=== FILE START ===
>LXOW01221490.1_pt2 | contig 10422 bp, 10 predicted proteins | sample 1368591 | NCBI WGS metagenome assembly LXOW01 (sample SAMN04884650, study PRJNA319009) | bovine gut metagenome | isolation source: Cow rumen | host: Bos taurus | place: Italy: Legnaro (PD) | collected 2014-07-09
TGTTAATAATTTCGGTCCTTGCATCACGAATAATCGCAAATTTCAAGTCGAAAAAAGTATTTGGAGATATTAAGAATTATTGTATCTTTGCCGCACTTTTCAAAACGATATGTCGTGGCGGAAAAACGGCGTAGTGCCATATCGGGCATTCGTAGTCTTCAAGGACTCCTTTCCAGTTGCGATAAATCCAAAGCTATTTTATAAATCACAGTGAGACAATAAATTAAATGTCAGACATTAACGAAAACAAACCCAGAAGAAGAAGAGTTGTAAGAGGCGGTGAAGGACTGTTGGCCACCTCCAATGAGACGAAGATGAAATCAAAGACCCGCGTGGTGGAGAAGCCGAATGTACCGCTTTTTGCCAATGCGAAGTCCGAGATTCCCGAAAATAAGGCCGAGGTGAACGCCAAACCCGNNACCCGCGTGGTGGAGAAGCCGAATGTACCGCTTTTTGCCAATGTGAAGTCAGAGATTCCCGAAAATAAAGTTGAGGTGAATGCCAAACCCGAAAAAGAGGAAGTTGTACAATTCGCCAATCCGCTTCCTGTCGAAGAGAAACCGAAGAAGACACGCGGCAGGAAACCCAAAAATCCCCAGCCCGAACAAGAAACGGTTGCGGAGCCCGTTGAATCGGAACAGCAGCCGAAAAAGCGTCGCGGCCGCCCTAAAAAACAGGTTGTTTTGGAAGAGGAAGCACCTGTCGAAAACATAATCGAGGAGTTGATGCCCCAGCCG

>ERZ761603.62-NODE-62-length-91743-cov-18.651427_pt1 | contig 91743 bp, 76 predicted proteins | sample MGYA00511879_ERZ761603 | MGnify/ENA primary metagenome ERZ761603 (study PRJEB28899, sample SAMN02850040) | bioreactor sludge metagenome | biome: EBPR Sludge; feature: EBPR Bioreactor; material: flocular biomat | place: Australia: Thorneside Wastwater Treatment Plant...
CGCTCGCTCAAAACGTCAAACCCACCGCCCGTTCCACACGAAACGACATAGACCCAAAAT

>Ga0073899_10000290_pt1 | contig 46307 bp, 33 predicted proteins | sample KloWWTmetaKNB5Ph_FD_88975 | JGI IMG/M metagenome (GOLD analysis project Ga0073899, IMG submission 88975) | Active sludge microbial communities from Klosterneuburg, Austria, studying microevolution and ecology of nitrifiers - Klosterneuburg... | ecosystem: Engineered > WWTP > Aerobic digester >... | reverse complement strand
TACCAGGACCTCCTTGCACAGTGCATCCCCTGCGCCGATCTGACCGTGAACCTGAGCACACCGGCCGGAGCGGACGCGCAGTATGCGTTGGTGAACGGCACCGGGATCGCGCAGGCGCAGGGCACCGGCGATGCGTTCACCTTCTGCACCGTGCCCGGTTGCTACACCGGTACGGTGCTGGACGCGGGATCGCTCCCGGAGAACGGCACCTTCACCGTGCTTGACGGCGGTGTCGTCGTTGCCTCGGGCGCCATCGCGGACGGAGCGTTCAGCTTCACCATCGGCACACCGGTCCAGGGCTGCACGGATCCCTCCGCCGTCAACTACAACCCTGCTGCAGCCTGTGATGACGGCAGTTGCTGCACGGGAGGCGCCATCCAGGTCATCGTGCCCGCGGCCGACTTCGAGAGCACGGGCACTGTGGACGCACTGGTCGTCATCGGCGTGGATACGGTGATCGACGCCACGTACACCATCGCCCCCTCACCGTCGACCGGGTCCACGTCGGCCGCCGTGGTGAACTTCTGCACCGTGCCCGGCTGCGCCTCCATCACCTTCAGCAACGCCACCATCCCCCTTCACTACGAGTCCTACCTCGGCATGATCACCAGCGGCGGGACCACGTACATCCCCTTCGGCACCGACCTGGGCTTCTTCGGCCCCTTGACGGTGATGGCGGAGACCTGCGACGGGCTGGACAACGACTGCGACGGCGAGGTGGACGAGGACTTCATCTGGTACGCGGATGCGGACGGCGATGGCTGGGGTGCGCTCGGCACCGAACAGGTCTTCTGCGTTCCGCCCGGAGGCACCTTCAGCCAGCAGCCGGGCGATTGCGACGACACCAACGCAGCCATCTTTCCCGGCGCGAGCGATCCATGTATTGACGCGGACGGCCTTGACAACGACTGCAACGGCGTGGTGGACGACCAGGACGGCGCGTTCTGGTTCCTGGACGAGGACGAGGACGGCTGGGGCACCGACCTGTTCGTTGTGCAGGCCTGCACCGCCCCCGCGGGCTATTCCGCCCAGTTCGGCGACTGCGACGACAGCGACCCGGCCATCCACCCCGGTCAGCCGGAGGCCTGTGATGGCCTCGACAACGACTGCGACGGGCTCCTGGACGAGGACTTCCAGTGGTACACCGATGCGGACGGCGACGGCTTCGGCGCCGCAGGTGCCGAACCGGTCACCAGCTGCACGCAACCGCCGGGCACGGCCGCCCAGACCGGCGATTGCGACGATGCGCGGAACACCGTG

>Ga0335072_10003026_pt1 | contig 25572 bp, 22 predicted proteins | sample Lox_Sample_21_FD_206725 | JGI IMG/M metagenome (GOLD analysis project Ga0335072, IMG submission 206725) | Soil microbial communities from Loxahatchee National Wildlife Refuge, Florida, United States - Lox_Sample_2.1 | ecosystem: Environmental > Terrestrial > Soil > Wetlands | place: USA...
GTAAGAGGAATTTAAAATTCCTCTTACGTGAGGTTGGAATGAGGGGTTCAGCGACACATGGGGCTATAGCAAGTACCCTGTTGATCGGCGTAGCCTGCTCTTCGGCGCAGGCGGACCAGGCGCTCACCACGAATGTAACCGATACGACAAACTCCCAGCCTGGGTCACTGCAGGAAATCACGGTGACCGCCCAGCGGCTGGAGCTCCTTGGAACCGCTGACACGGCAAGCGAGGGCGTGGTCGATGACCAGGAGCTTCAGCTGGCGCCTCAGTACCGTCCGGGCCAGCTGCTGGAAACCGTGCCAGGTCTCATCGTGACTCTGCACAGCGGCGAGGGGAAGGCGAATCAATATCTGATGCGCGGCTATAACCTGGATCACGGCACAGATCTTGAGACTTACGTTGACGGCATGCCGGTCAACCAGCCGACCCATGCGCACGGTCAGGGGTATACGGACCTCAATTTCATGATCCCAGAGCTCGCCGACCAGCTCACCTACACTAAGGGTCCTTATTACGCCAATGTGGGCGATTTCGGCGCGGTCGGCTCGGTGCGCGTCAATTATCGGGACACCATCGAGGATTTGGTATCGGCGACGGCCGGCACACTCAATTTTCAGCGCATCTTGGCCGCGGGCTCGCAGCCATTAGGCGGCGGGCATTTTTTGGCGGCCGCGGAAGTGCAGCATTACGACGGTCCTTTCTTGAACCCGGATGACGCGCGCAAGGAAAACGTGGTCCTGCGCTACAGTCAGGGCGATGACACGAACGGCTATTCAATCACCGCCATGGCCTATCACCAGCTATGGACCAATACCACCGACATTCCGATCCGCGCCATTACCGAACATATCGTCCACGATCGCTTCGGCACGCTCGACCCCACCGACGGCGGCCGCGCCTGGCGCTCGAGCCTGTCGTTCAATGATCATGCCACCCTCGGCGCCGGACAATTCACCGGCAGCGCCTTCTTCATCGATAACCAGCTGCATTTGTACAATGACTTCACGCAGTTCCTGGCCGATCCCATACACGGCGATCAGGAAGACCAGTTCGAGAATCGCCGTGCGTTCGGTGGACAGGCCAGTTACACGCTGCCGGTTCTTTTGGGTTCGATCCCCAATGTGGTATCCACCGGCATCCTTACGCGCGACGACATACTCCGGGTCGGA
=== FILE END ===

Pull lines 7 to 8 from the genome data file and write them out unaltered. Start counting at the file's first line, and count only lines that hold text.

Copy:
>Ga0335072_10003026_pt1 | contig 25572 bp, 22 predicted proteins | sample Lox_Sample_21_FD_206725 | JGI IMG/M metagenome (GOLD analysis project Ga0335072, IMG submission 206725) | Soil microbial communities from Loxahatchee National Wildlife Refuge, Florida, United States - Lox_Sample_2.1 | ecosystem: Environmental > Terrestrial > Soil > Wetlands | place: USA...
GTAAGAGGAATTTAAAATTCCTCTTACGTGAGGTTGGAATGAGGGGTTCAGCGACACATGGGGCTATAGCAAGTACCCTGTTGATCGGCGTAGCCTGCTCTTCGGCGCAGGCGGACCAGGCGCTCACCACGAATGTAACCGATACGACAAACTCCCAGCCTGGGTCACTGCAGGAAATCACGGTGACCGCCCAGCGGCTGGAGCTCCTTGGAACCGCTGACACGGCAAGCGAGGGCGTGGTCGATGACCAGGAGCTTCAGCTGGCGCCTCAGTACCGTCCGGGCCAGCTGCTGGAAACCGTGCCAGGTCTCATCGTGACTCTGCACAGCGGCGAGGGGAAGGCGAATCAATATCTGATGCGCGGCTATAACCTGGATCACGGCACAGATCTTGAGACTTACGTTGACGGCATGCCGGTCAACCAGCCGACCCATGCGCACGGTCAGGGGTATACGGACCTCAATTTCATGATCCCAGAGCTCGCCGACCAGCTCACCTACACTAAGGGTCCTTATTACGCCAATGTGGGCGATTTCGGCGCGGTCGGCTCGGTGCGCGTCAATTATCGGGACACCATCGAGGATTTGGTATCGGCGACGGCCGGCACACTCAATTTTCAGCGCATCTTGGCCGCGGGCTCGCAGCCATTAGGCGGCGGGCATTTTTTGGCGGCCGCGGAAGTGCAGCATTACGACGGTCCTTTCTTGAACCCGGATGACGCGCGCAAGGAAAACGTGGTCCTGCGCTACAGTCAGGGCGATGACACGAACGGCTATTCAATCACCGCCATGGCCTATCACCAGCTATGGACCAATACCACCGACATTCCGATCCGCGCCATTACCGAACATATCGTCCACGATCGCTTCGGCACGCTCGACCCCACCGACGGCGGCCGCGCCTGGCGCTCGAGCCTGTCGTTCAATGATCATGCCACCCTCGGCGCCGGACAATTCACCGGCAGCGCCTTCTTCATCGATAACCAGCTGCATTTGTACAATGACTTCACGCAGTTCCTGGCCGATCCCATACACGGCGATCAGGAAGACCAGTTCGAGAATCGCCGTGCGTTCGGTGGACAGGCCAGTTACACGCTGCCGGTTCTTTTGGGTTCGATCCCCAATGTGGTATCCACCGGCATCCTTACGCGCGACGACATACTCCGGGTCGGA